Your Partner Wants To Move To The Suburbs; You Want A City Life
So your partner wants to move to the suburbs and you want to stay in the city. Nay—you need to stay in the city. But he says he needs less congestion, noise pollution, and traffic. It can feel like you’re at an impasse. And, the truth is that many couples have broken up simply because the two individuals didn’t feel that they could be happy building a life in the same place. They wanted to wind up in the same place, of course, but their ideas of the perfect place to live were vastly different. People get tired of city life. People can become exhausted by the fact that their calendar is always full, and they struggle to even make all of those appointments because of traffic. Some people just want to get back in touch with nature and live somewhere with less cement because it’s so good for you. But some people feel a deep connection to the city—like it feels their heartbeat. Here’s what can happen when your partner wants to move to the suburbs but you want a city life.
Get out of town more
You may be able to scratch your partner’s itch by simply getting out of town more often. Find some affordable, quiet towns you can escape to for weekend getaways every six to eight weeks. Maybe just knowing that a break from the city is around the corner, and will be regular, can be enough.
Take more hikes
If you can’t leave for a full weekend, drive out of the city and take a hike on a weekend. It could just be a nature fix your partner is after. This may not put off his desire to leave the city forever but it could work for a while.
Buy in the suburbs; rent your city spot
If you can financially swing it, buy a place in the suburbs and rent out (or sublet) your place in the city. It can be important for you to know that you still have that connection to the city.
Meet him halfway
There might be an area you can live that’s not quite the deep, isolated suburbs but is still far away enough from the hustle and bustle of the city to make your partner happy. Meanwhile, if you’re only a 30 to 45-minute drive from the city, you know you can return whenever you like.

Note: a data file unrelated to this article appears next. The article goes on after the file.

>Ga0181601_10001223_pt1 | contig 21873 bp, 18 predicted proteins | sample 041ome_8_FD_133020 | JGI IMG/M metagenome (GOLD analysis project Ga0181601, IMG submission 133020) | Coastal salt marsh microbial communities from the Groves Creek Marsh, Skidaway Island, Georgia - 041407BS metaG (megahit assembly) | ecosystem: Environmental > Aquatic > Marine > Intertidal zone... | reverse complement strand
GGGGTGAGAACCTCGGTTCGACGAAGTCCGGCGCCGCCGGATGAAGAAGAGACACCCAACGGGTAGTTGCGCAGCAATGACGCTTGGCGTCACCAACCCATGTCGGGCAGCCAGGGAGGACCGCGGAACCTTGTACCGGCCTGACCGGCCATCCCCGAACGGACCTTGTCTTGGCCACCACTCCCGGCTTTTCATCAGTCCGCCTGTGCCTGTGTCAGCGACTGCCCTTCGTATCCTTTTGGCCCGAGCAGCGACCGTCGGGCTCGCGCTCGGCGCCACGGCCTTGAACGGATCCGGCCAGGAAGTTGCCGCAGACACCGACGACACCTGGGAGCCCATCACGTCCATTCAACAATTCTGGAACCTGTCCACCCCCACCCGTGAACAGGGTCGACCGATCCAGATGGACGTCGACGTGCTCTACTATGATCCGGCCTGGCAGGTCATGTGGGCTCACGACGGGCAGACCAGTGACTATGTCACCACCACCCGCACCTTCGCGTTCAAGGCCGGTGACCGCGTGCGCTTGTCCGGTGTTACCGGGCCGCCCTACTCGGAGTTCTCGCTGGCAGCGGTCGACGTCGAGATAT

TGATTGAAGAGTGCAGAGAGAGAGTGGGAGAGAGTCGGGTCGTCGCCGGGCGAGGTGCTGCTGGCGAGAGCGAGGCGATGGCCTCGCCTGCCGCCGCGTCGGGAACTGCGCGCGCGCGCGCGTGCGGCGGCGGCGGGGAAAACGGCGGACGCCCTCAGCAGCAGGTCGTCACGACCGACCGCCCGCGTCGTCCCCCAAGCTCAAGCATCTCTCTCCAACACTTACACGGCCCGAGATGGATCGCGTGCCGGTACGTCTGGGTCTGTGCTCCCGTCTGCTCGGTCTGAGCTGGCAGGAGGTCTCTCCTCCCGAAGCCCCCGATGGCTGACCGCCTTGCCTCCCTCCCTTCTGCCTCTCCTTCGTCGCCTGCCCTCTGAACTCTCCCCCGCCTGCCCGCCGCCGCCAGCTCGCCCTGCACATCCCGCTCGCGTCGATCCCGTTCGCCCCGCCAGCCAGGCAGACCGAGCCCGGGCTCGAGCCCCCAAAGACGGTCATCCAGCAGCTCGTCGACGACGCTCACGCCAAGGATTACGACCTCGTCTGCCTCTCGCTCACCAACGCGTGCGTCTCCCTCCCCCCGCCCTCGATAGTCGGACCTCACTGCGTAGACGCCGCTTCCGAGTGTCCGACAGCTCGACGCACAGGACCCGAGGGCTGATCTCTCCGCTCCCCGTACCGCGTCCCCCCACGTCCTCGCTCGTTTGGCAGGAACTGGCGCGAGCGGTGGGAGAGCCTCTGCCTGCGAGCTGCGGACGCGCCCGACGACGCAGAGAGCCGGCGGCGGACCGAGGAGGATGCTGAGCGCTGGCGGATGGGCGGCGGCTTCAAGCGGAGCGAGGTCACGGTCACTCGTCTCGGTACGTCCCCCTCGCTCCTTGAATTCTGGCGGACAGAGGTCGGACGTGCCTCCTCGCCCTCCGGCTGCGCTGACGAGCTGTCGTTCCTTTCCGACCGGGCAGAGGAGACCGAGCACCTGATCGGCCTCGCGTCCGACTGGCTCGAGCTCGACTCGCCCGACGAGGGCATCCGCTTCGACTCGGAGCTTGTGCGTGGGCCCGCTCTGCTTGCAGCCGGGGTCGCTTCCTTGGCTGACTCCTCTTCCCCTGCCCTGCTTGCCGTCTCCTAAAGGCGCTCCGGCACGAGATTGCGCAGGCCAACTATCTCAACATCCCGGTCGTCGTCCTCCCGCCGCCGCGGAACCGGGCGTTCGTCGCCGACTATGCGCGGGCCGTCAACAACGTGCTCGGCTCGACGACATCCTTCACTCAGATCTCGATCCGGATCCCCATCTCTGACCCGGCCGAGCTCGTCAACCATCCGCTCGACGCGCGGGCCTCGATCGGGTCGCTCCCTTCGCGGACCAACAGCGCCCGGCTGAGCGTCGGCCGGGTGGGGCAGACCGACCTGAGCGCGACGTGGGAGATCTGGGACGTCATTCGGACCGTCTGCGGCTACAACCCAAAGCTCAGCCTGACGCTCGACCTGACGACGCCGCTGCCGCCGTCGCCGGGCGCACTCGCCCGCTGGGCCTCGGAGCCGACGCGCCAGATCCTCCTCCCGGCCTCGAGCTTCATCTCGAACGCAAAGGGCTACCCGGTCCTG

You can always try doing long-distance until you’re ready to join your partner in the suburbs (or until he learns he doesn’t like it out there and wants to return to the city). There are ways to make it work.
Move near a park
Here’s a trick that could let you skip the suburb move: find a place that faces a park. That means you won’t see and hear foot and vehicle traffic all day long and your partner can wake up to a green view.
Move closer to his work
It may just be the commute to work and the traffic that has your partner in a fuss. Consider moving somewhere closer to his work. Even if that puts you far from yours, at least you’re still in the city.
Set a goal date
Maybe your partner doesn’t need to leave the city today, but he needs to know that he won’t be there forever. Talk it over. Perhaps, if you could be comfortable moving to the suburbs in five years, that will be good enough for him. Just knowing that that’s coming could make him happy.
Let him take that RV trip
He’s been saying for years that he wants to take a solo road trip across America. So let him take it. Yes, you’ll miss him, but you can also feel less guilty about keeping him in one spot.
Go camping more
Going camping can satisfy your partner’s need to leave the city. Maybe you can be that couple who is really into roughing it in the woods. Learn about the gear and become regulars at the wilderness stores.
Stop filling your schedules
If it’s just the business of city life that has your partner feeling blue, then stop over-scheduling your lives. You don’t have to attend every birthday party and charity fundraiser to which you’re invited. A slower pace of life could be all your partner needs.
Find a suburb with some action
Maybe you can have it all. Research some towns. There are some great cities that have that lovely suburban feel, with just enough downtown action to prevent the sensation that you’ve lost touch with real life.
Do you need to be in the city, for work?
Ask yourself if you must be in the city for your work. If you work remotely and can work anywhere, or your company could relocate you, it could be worth it to agree to live in the suburbs for just a few years. You can see how you feel after that.
Make friends in the suburbs
Make friends who live in the suburbs. Then, you always have a guest room to stay in when your partner needs to get away that’s just a train or car ride away.
If it had to be him or the city…
Ultimately, you may need to ask yourself this: if you had to choose between the city and your partner, what would you choose? You love the city but could you be happy there without your partner? If not, and he needs to leave, then you have your answer.